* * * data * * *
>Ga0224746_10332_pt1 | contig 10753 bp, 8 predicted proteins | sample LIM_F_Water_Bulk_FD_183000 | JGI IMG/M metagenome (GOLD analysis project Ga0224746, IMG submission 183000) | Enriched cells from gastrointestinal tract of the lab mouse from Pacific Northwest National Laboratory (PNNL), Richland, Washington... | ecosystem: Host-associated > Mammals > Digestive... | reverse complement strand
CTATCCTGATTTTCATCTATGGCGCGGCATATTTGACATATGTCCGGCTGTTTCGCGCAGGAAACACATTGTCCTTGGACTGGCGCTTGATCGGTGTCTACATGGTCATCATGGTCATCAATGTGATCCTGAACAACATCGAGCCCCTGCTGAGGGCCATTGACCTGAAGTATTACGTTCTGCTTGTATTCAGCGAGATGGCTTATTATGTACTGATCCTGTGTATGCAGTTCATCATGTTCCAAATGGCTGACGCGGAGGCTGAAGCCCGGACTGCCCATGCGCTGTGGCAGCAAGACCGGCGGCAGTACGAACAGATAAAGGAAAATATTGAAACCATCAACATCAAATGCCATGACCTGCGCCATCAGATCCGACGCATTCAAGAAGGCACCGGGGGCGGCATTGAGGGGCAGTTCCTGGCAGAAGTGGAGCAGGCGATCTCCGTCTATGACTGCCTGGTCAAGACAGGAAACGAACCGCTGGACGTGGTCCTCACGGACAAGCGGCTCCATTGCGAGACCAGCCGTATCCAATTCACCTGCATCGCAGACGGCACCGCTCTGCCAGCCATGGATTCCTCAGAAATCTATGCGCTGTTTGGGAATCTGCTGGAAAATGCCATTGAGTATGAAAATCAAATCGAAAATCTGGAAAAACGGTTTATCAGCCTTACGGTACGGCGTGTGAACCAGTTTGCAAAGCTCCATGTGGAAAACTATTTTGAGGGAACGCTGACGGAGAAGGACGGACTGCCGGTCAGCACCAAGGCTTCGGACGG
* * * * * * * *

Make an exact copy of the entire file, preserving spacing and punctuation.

>Ga0224746_10332_pt1 | contig 10753 bp, 8 predicted proteins | sample LIM_F_Water_Bulk_FD_183000 | JGI IMG/M metagenome (GOLD analysis project Ga0224746, IMG submission 183000) | Enriched cells from gastrointestinal tract of the lab mouse from Pacific Northwest National Laboratory (PNNL), Richland, Washington... | ecosystem: Host-associated > Mammals > Digestive... | reverse complement strand
CTATCCTGATTTTCATCTATGGCGCGGCATATTTGACATATGTCCGGCTGTTTCGCGCAGGAAACACATTGTCCTTGGACTGGCGCTTGATCGGTGTCTACATGGTCATCATGGTCATCAATGTGATCCTGAACAACATCGAGCCCCTGCTGAGGGCCATTGACCTGAAGTATTACGTTCTGCTTGTATTCAGCGAGATGGCTTATTATGTACTGATCCTGTGTATGCAGTTCATCATGTTCCAAATGGCTGACGCGGAGGCTGAAGCCCGGACTGCCCATGCGCTGTGGCAGCAAGACCGGCGGCAGTACGAACAGATAAAGGAAAATATTGAAACCATCAACATCAAATGCCATGACCTGCGCCATCAGATCCGACGCATTCAAGAAGGCACCGGGGGCGGCATTGAGGGGCAGTTCCTGGCAGAAGTGGAGCAGGCGATCTCCGTCTATGACTGCCTGGTCAAGACAGGAAACGAACCGCTGGACGTGGTCCTCACGGACAAGCGGCTCCATTGCGAGACCAGCCGTATCCAATTCACCTGCATCGCAGACGGCACCGCTCTGCCAGCCATGGATTCCTCAGAAATCTATGCGCTGTTTGGGAATCTGCTGGAAAATGCCATTGAGTATGAAAATCAAATCGAAAATCTGGAAAAACGGTTTATCAGCCTTACGGTACGGCGTGTGAACCAGTTTGCAAAGCTCCATGTGGAAAACTATTTTGAGGGAACGCTGACGGAGAAGGACGGACTGCCGGTCAGCACCAAGGCTTCGGACGG